The reviews are coming in for the bipartisan budget deal crafted by Republican Rep. Paul Ryan and Democratic Sen. Patty Murray and as the Los Angeles Times says, the package seems to have "something for everyone to dislike."
"It won't cut federal spending or shrink the national debt, so conservative Republicans don't like it," the Times says, and "it won't restore much money for domestic programs or extend unemployment insurance, so Democrats don't like it either. Its main virtue is that it will spare members of Congress from worrying about a government shutdown during their long Christmas break."
However, Rep. Alan Lowenthal (D-Long Beach) said that there's more to it. "There's something in it for everybody to dislike, but there's enough in it for everybody to like also and to get through," Lowenthal told KPCC. "And I think that's what's going to happen."
According to Lowenthal, the deal got better than where it had been previously. "This is a much better deal, a positive deal," Lowenthal told KPCC. "We've cut much of the sequester cuts and much of those are balanced, but it really helps the non-defense side a great deal."
"It's nowhere close to what Republicans like to have," Rep. Darrell Issa told KPCC. "It doesn't have long-term entitlement reform, it doesn't really deal the way we'd like to deal with long-term reforms, particularly things like Medicare and even Social Security fix. Having said that, this is a divided government and Chairman Ryan got an extremely good compromise to preserve much of the savings the sequester had anticipated in the form of a mandatory deal. I think for all of us, that's the best you can get without another election."
Basically, adds The Washington Post, "the deal denies both Republicans and Democrats what they want most. Republicans didn't get any changes to Medicare and Social Security — much less any structural ones. Democrats didn't get any new taxes."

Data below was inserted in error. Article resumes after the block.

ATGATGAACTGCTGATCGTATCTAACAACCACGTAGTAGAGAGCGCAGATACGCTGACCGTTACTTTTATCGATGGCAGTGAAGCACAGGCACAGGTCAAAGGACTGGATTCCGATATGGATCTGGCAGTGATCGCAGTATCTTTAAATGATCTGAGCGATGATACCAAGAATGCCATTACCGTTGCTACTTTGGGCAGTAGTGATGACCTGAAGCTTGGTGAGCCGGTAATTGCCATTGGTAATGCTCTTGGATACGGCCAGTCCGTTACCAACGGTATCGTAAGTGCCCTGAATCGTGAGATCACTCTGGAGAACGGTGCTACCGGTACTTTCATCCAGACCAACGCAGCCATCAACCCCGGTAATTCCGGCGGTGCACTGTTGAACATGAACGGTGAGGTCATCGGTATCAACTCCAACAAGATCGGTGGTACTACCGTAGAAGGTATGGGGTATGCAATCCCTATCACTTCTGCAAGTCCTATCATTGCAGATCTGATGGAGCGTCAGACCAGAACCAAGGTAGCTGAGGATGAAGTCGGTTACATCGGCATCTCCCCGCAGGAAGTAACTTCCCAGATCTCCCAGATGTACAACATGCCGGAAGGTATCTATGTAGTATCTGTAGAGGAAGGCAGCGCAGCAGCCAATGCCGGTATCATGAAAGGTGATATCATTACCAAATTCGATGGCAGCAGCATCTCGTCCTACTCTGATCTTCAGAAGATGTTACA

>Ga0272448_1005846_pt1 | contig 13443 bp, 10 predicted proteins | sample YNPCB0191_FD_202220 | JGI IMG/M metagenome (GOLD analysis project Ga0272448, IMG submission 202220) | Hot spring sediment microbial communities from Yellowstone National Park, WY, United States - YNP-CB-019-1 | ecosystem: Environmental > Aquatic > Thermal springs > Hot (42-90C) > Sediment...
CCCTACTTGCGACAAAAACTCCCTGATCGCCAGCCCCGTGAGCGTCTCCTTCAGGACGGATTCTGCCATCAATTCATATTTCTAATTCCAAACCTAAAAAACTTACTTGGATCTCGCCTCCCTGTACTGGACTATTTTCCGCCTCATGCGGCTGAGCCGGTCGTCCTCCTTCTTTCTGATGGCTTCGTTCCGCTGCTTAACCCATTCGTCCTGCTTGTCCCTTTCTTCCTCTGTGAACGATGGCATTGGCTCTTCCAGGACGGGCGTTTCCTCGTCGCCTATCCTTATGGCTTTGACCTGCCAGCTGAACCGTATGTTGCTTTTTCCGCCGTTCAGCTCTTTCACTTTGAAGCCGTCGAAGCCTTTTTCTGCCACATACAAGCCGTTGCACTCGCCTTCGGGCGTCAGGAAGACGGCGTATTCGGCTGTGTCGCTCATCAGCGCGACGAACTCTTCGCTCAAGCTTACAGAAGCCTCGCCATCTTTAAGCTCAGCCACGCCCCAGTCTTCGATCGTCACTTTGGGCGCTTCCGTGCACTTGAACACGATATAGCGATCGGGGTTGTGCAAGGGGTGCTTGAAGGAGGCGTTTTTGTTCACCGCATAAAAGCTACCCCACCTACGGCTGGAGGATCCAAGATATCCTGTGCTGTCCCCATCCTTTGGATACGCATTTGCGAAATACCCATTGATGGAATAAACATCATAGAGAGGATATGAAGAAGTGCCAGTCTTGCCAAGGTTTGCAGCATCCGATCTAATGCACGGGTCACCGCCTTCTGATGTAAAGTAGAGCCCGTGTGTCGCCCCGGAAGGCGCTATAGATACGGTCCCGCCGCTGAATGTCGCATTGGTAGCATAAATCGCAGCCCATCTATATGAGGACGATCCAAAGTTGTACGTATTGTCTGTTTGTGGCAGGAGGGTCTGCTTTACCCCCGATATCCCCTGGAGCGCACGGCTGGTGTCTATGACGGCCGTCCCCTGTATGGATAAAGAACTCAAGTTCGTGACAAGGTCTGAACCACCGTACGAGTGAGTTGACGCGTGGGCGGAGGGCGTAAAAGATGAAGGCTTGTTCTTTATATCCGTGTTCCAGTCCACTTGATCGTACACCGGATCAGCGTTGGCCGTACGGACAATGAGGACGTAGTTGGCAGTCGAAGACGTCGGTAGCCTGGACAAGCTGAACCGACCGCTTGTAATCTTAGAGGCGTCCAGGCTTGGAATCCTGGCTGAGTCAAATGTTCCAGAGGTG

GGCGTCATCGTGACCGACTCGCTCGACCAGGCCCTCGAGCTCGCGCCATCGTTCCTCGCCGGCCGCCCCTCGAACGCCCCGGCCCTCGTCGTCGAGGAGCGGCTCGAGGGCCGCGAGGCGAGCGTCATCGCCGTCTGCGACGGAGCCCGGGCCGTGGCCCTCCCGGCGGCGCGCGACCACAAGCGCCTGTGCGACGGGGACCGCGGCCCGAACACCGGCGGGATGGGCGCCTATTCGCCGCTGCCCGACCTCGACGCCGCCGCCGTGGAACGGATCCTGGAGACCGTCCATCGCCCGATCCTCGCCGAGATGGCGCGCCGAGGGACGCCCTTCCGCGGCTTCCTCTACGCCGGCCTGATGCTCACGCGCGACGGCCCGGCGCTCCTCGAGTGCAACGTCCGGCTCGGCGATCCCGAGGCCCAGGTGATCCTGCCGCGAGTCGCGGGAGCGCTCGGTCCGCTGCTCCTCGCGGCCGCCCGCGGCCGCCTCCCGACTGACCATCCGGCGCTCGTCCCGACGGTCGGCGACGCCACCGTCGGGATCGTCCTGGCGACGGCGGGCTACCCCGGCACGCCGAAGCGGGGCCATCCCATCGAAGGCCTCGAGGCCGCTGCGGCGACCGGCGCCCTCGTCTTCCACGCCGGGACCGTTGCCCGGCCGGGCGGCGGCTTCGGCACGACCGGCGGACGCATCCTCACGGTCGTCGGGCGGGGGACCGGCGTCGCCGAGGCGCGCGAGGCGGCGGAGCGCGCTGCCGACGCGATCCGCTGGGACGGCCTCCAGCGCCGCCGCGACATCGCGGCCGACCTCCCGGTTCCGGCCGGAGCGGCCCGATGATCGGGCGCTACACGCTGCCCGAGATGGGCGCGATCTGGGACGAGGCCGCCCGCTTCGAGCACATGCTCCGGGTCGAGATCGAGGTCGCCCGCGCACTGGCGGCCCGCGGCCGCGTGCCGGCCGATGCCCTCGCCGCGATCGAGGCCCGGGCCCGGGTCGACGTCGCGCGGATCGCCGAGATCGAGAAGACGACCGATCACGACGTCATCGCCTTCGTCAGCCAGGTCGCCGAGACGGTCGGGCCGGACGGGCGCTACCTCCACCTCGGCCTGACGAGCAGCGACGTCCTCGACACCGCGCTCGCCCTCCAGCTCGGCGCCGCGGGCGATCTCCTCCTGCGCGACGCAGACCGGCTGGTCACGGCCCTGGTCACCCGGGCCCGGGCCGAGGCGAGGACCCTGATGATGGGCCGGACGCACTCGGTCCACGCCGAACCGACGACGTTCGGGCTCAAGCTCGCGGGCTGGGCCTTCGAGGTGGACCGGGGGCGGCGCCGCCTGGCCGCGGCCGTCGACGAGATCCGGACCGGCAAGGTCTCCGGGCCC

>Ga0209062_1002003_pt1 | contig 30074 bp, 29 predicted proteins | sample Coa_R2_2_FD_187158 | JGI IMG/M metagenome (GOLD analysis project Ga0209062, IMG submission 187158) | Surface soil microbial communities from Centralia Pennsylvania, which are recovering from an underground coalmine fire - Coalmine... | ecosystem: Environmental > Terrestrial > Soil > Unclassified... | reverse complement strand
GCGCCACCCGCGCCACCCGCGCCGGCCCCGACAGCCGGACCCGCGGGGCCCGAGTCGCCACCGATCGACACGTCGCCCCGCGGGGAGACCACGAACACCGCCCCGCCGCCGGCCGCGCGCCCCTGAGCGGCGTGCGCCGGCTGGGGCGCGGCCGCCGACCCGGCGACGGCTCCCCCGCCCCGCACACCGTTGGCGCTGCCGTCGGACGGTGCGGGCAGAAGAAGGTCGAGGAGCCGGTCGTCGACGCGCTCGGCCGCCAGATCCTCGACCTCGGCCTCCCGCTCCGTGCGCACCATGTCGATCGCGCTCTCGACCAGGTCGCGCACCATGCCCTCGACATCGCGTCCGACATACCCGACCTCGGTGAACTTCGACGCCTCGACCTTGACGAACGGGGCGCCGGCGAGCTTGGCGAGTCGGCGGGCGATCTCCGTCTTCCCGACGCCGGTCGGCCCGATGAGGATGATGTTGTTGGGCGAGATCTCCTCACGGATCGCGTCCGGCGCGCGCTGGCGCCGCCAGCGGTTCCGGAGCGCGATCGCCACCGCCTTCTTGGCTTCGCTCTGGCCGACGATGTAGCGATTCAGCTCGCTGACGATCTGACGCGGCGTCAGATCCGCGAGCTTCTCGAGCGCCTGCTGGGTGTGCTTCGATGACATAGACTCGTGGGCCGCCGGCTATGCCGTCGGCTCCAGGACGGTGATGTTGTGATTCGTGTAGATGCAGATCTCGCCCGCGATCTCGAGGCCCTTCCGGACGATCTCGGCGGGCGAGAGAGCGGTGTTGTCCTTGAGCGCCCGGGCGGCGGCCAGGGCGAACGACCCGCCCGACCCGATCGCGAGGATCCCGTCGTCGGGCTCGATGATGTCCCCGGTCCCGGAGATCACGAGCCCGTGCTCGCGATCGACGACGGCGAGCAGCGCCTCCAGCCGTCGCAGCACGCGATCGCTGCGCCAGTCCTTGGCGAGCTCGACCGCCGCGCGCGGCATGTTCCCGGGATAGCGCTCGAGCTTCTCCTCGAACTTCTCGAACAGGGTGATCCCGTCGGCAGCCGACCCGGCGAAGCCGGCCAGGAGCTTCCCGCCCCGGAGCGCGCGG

On Morning Edition, NPR's Tamara Keith summed up the agreement this way:
"The deal ... would set the federal budget at just about $1 trillion this year and next. It would replace a big chunk of the sequester cuts with other trims and increased fees. And that's pretty much it."
In other words, Tamara said, Murray and Ryan went "small" instead of going for a "grand bargain."
Of course, if one side had come out of the Ryan-Murray negotiations claiming victory, that might have doomed the plan's chances for passage by both the Republican-controlled House and Democratic-led Senate. On the question of whether the agreement will be OK'd by both chambers, The National Journal writes that "Ryan may face the most immediate challenge, meeting behind closed doors Wednesday morning to explain the agreement to skeptical House conservatives."
It adds, though, that:
"Ryan, whom conservatives describe as the most highly respected member of the House GOP when it comes to fiscal matters, seems up to the task of selling the deal. He repeatedly framed the agreement as 'conservative' on Tuesday, emphasizing at the outset: 'It reduces the deficit without raising taxes.' ...
"At one point, Ryan seemed to speak directly to his House GOP colleagues, perhaps previewing the pitch he'll make to them at Wednesday morning's conference meeting.
" 'As a conservative, I think this is a step in the right direction,' Ryan said. 'What am I getting out of this? I'm getting more deficit reduction. The deficit will go down more by passing this than if we did nothing. That's point No. 1. Point No. 2 is, there are no tax increases here. Point No. 3: We're finally starting to deal with autopilot spending, that mandatory spending that has not been addressed by Congress for years.' "
How is the deal playing in other news outlets? Here's a sampling of headlines:
-- "Conservative groups sound alarm over tentative budget deal." (Fox News)
-- "Conservatives balk at budget deal." (Politico)
-- "A Least Bad Budget Deal." (Wall Street Journal editorial)
-- "U.S. budget deal could usher in new era of cooperation." (Reuters)
-- "U.S. budget deal: What does it ad up to?" (The Financial Times)
Update at 8:30 a.m. ET. It's called compromise, Murray says:
She and Ryan agreed "it was important for us to put together certainty for this country [so] we worked hard to get a two-year deal," Murray told Morning Edition host Steve Inskeep this hour.
"Neither one of us got everything we wanted and we were able to keep the other person from getting some of the big things they wanted," Murray added, "and that's called compromise."